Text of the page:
It should be noted that even some secondary tips are actually COC styles like this Rage 3 blade.

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    After some heated discussion online (on another site) that centered around broadhead tip designs and what is a COC (Cut On Contact) broadhead VS a chisel tip VS a cone tip VS other styles of broadhead tips and their effects on penetration. It was suggested that a comparison should be done. I volunteered to do that comparison because:

    1. my Son and I have a bit of a broadhead collection (about 300 heads)

    2. I hunt with my own homemade broadheads so I can be impartial.

    3. I'm into this sort of thing.

    4. Everybody else had a life.

    **** DISCLAIMER ****

    To call this a scientific test would be unfair to every scientific test ever conducted. This is simply a COMPARISON of penetrating ability through a given material to see the force needed for different broadheads to cut, poke, ect through the medium. I know this is not a deer hide but what the material is, is not important so long as all the heads are compared using the same material.

    Every head was given 5 chances to penetrate the material and an average was taken. I set up my digital camera in front of the scale to record both images and video and then later captured a still of the video that represented the peak force immediately prior to going through the material.

    The set up I used is as follows. I made a wooden frame by cutting a hole in a piece of particle board. Over that hole, I will lay the material to be punctured. To prevent the material from simply being pushed through the hole I used wood blocks to clamp the material on two sides. The reason I did not clamp the material on all four sides is that I would have lost the stretch factor and the material would have been tight (Like a drum head) and would have required almost no effort to make a hole through it.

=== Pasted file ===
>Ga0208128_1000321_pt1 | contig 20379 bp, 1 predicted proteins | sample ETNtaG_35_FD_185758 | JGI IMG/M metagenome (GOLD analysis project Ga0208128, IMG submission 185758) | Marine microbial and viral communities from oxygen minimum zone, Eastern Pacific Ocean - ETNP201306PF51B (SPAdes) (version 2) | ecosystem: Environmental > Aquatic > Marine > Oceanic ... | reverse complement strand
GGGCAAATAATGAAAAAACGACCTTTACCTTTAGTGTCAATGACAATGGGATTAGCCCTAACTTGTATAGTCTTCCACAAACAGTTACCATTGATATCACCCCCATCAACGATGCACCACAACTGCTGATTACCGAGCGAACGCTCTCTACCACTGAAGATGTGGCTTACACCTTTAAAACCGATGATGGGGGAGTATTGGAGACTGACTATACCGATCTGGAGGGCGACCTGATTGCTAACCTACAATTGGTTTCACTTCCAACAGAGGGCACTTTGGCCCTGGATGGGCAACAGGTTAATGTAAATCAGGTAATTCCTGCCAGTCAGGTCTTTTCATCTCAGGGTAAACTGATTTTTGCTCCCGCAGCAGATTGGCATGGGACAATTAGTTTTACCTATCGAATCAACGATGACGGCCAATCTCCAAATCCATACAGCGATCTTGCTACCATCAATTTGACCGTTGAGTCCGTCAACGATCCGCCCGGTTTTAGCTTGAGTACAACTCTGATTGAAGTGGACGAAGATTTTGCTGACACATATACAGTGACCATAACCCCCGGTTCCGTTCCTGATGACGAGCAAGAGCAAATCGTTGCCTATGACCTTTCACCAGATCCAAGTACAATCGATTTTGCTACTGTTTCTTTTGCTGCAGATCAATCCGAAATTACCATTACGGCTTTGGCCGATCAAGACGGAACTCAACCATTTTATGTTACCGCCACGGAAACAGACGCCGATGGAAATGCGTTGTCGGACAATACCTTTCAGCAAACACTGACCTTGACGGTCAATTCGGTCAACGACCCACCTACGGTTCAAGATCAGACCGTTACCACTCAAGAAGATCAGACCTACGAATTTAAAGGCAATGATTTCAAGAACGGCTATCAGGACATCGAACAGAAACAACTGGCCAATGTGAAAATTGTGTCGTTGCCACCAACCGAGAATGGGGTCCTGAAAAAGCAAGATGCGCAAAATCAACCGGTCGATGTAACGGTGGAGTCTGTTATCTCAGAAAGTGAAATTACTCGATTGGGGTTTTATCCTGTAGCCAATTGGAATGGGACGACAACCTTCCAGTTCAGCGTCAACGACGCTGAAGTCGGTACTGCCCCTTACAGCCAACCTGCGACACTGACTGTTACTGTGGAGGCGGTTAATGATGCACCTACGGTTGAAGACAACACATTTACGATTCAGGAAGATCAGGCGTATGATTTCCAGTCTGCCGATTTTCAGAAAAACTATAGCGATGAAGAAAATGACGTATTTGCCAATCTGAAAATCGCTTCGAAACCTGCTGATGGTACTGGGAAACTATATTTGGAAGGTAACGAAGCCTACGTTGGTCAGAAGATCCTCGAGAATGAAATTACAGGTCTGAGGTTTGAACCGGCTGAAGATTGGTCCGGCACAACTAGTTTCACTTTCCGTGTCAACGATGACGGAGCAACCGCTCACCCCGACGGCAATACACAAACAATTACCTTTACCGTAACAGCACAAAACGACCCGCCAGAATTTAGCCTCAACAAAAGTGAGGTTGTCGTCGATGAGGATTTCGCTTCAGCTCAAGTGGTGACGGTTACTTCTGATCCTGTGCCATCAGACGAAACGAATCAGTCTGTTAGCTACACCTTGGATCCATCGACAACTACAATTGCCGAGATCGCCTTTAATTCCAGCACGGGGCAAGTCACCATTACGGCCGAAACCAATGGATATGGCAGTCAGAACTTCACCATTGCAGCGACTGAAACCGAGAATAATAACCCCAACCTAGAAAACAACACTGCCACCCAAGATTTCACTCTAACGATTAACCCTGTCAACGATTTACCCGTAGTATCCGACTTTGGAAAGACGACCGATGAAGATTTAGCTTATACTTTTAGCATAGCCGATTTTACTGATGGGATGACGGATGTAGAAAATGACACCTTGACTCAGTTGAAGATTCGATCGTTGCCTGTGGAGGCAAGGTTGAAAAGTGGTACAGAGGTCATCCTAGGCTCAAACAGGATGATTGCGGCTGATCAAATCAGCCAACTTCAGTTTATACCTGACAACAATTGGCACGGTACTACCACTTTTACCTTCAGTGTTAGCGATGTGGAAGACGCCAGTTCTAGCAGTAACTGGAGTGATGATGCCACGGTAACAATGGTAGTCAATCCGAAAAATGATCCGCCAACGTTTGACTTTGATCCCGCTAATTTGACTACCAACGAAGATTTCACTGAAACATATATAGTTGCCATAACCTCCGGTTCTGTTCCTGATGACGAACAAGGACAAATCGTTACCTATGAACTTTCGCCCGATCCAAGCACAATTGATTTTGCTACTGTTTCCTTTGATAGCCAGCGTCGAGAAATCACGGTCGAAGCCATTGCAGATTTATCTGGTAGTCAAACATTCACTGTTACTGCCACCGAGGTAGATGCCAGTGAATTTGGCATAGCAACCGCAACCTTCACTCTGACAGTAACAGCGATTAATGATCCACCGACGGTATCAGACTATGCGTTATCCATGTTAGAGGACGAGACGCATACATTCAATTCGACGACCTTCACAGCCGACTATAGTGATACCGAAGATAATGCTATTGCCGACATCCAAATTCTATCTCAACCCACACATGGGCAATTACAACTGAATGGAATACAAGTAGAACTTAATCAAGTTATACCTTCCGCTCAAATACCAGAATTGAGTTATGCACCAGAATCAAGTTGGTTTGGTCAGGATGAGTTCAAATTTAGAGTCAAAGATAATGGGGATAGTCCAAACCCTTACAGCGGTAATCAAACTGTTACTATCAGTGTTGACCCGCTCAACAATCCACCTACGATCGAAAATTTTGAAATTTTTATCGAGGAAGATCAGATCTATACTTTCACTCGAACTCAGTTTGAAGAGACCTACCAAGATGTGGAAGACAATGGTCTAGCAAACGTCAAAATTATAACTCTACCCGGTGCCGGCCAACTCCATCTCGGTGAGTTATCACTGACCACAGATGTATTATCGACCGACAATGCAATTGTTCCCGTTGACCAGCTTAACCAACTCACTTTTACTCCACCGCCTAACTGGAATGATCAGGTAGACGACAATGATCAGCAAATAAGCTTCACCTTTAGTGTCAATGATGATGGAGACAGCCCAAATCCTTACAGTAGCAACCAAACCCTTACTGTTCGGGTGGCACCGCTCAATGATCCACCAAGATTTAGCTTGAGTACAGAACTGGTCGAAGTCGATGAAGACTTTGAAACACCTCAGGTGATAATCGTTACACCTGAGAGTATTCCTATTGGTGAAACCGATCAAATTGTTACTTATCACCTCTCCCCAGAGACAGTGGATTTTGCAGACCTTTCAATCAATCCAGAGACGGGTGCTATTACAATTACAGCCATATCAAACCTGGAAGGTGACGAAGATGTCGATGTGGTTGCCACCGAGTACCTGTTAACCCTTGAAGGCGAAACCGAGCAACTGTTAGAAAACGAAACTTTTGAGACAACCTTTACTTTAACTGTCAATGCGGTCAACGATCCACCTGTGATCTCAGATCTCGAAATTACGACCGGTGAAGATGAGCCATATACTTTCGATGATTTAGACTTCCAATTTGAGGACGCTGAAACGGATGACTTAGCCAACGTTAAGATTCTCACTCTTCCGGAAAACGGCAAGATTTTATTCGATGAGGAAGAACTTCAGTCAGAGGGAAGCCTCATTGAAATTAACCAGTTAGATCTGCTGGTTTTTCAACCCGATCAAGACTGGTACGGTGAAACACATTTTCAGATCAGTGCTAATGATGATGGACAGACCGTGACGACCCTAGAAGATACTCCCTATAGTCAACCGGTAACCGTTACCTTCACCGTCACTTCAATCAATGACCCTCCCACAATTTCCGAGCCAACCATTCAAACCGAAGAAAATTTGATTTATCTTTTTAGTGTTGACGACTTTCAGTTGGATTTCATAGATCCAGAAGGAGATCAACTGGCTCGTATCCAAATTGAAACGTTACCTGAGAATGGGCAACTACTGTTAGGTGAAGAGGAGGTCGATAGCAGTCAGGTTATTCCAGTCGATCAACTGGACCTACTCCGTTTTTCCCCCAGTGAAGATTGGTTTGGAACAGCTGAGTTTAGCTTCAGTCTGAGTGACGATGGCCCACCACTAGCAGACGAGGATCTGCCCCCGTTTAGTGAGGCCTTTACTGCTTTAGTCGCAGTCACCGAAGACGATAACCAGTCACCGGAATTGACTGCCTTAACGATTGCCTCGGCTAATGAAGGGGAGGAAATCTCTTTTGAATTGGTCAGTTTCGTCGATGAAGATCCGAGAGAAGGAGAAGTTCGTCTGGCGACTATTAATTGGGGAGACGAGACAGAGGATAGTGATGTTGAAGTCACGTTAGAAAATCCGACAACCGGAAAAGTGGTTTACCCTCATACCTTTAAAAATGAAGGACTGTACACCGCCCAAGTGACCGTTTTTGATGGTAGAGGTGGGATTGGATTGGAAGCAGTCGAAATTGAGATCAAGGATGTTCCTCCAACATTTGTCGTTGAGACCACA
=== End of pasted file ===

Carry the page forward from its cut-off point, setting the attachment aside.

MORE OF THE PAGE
The wooden frame sat atop wood blocks to provide enough depth clearance to prevent the longest of the broadheads from bottoming out. All of this wood applied a force on the scale so I adjusted the scale back to zero. The scale and the wooden frame were then set under the head of my drill press. In the chuck of the drill press I chucked an arrow insert so I could quickly change from head to head without damaging the threads on the broadheads.

    With a head loaded in the drill press, I would use the drill press handle to lower the broadhead onto the material and continue to apply a constant and even force until the head went through. In front of the drill press sat my camera on a tripod to capture the data so I could focus on applying the force without worrying about having to read the scale.

    Here is a picture of the set up.



    Here is the test material. It is a cloth that has a rubber/vinyl coating on both sides and is used for seat covers.



    I cut strips of the material to make it easier to manage moving it over the hole in the frame each time I did a test.